[Update, February 7: Motorola provided a statement in response to CNET‘s article:
“razr is a unique smartphone, featuring a dynamic clamshell folding system unlike any device on the market. SquareTrade’s FoldBot is simply not designed to test our device. Therefore, any tests run utilizing this machine will put undue stress on the hinge and not allow the phone to open and close as intended, making the test inaccurate. The important thing to remember is that razr underwent extensive cycle endurance testing during product development, and CNET’s test is not indicative of what consumers will experience when using razr in the real-world. We have every confidence in the durability of razr.”]
[Original article:] The Motorola Razr is a modern take on the clamshell phone, offering a foldable display and other extras. How durable is it though? Well, CNET conducted a folding test, and the results might be disappointing.
The outlet used the Square Trade FoldBot testing machine to repeatedly fold and unfold the Motorola Razr. This is the same testing machine and method used for the Samsung Galaxy Fold, which managed to last for roughly 120,000 folds before breaking down.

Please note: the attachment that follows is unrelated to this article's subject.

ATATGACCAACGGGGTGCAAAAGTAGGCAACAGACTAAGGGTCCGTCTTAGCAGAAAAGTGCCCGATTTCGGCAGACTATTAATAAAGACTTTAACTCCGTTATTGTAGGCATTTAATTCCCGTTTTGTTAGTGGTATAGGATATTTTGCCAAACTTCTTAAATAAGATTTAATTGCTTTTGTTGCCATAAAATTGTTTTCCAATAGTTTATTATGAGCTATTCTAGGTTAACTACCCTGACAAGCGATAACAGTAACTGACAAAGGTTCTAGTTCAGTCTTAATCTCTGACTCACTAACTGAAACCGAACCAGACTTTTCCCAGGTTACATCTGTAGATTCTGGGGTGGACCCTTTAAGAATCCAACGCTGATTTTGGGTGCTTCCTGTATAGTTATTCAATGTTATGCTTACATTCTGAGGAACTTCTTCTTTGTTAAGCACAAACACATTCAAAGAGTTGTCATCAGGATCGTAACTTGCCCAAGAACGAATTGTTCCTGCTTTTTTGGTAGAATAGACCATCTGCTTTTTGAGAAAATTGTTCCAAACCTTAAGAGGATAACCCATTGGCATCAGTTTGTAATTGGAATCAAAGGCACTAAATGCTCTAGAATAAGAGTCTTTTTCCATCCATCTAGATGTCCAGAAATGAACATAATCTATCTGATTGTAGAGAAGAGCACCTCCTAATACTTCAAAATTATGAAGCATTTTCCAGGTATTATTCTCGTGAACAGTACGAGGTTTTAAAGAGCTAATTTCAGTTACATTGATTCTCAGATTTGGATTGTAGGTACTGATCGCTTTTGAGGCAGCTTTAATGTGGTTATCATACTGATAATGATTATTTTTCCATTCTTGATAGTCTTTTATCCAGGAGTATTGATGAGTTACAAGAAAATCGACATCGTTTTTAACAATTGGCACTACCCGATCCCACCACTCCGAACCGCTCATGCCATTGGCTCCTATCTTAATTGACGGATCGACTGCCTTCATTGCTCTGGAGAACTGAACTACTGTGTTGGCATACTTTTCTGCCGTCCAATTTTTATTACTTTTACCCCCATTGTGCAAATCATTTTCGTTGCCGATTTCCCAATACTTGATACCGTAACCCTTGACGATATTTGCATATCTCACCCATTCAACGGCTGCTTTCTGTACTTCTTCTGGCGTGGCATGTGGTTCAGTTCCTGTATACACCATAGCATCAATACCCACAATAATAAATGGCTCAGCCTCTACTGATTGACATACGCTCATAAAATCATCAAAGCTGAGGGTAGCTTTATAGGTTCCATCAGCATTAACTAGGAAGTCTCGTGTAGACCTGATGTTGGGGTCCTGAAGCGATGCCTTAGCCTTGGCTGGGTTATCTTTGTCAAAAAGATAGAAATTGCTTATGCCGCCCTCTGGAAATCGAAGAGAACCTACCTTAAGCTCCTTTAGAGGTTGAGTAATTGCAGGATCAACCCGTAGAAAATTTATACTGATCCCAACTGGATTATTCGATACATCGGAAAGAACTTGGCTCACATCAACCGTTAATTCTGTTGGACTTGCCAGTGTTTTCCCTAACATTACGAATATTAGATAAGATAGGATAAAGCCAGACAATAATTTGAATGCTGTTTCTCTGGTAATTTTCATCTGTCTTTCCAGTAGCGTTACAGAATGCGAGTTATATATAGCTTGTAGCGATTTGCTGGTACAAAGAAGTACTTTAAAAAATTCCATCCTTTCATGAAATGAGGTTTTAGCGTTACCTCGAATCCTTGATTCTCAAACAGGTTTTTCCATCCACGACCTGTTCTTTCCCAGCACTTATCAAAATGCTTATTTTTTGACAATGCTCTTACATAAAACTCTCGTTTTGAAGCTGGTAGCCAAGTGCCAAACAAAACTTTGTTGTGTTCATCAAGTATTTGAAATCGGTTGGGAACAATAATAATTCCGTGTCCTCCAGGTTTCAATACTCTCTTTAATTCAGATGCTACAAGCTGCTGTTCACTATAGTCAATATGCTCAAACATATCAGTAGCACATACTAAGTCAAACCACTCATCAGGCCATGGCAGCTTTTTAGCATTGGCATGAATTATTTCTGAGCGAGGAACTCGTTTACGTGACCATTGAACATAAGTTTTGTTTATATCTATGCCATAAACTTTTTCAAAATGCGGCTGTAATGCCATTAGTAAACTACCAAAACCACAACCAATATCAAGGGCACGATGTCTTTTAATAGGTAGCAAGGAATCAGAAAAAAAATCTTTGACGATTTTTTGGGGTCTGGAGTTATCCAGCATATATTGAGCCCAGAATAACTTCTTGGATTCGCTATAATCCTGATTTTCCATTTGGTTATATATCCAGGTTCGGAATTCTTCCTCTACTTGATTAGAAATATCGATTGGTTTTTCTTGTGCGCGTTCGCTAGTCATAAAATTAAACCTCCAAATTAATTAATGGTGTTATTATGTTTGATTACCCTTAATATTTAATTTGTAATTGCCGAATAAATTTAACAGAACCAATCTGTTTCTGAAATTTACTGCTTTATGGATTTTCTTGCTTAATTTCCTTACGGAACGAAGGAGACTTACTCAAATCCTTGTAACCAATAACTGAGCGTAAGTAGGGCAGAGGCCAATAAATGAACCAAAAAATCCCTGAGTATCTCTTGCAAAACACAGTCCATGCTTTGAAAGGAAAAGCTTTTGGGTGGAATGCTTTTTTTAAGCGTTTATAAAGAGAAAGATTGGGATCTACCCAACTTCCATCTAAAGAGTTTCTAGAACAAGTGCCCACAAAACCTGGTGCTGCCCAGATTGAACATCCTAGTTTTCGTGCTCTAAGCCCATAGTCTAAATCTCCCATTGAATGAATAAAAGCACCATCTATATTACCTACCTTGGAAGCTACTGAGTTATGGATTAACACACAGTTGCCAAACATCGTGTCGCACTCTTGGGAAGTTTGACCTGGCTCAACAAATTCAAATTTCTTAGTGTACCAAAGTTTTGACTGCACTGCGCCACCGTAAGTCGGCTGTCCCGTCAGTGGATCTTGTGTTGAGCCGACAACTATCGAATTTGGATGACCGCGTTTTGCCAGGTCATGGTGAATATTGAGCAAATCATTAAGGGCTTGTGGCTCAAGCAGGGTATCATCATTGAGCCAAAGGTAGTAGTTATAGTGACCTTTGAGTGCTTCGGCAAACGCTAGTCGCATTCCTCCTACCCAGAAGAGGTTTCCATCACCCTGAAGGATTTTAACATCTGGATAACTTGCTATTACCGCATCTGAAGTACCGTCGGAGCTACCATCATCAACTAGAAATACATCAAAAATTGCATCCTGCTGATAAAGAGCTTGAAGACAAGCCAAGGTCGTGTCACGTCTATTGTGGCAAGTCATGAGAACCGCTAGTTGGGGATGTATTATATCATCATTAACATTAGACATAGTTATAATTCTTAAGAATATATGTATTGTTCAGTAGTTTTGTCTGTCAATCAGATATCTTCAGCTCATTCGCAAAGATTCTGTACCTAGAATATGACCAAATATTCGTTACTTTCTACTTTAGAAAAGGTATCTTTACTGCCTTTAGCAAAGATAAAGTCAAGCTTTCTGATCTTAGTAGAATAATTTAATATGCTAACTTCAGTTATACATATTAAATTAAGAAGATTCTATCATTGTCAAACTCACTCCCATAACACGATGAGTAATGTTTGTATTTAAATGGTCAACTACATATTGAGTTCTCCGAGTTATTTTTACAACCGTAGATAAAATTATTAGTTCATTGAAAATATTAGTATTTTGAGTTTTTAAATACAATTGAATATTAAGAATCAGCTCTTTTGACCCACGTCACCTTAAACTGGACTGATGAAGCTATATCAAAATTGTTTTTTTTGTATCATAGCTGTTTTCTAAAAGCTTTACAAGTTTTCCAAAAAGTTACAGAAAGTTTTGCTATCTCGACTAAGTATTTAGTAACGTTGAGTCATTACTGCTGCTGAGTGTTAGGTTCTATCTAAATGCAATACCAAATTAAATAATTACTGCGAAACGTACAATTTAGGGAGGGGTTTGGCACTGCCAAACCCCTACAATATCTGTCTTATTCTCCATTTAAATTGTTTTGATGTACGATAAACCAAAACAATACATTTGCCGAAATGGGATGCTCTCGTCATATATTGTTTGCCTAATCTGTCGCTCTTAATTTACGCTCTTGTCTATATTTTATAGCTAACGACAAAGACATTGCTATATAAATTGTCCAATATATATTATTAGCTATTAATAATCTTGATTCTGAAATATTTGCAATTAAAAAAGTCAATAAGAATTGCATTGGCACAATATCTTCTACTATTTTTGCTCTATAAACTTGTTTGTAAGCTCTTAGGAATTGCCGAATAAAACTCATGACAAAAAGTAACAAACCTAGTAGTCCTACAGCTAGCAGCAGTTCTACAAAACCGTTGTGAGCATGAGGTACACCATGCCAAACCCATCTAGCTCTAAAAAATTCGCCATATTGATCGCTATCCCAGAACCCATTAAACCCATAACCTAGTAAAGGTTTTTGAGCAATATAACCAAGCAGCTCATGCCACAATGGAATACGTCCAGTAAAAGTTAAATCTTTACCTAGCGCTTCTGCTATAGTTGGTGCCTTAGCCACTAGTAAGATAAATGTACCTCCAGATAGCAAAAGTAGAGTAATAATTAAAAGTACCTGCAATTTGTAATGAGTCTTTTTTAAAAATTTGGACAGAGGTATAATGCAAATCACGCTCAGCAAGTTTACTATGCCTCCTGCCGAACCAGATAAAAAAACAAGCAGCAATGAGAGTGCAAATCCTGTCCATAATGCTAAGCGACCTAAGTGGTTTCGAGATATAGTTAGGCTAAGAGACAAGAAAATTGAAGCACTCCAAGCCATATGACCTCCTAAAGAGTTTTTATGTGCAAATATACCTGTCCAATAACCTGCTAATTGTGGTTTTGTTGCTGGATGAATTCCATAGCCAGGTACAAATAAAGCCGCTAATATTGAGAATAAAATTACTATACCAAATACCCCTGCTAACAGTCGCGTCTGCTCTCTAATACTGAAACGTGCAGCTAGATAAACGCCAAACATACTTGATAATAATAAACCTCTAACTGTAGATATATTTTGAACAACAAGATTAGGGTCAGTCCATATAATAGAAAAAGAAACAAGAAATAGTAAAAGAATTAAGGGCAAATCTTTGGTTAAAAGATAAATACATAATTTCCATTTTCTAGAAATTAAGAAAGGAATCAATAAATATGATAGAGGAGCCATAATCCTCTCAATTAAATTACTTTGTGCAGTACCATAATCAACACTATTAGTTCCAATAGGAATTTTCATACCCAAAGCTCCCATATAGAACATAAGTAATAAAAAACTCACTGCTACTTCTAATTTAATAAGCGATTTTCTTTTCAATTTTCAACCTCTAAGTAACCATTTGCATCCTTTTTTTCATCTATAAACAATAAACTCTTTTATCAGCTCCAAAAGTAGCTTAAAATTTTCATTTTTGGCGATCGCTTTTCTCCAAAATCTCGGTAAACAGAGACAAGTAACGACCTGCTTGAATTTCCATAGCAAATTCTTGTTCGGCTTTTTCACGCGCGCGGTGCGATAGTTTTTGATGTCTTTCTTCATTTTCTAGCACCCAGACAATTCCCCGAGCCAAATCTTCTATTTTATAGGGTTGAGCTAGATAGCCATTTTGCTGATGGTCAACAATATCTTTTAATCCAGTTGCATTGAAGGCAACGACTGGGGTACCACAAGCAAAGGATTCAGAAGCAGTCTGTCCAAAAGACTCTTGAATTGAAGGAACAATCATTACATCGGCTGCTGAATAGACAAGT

Unfortunately, the Motorola Razr folding test ended after just 27,218 folds (skip to the 4:08:50 mark in the video above), with the phone not actually folding properly during the last few seconds of the test. After taking the phone out of the machine, the team was able to ascertain that it couldn’t fold shut.
Fortunately, the phone’s screen was still (seemingly) fully functional. And if this is the case for other Razr units as well, it doesn’t necessarily mean the end of the world if your hinge is broken. So you can likely still backup any important content directly from the phone.
This figure means that if you fold and unfold your device 100 times a day, the Razr wouldn’t last a year. And it would be equivalent to roughly 18 months if you fold and unfold your device 50 times a day.
It’s still worth noting that the robot isn’t as gentle with the Razr as a human might be, and the folding test doesn’t mimic the frequency with which a human might open and close the device. Nevertheless, we hope manufacturers are making the next generation of foldable devices even more durable.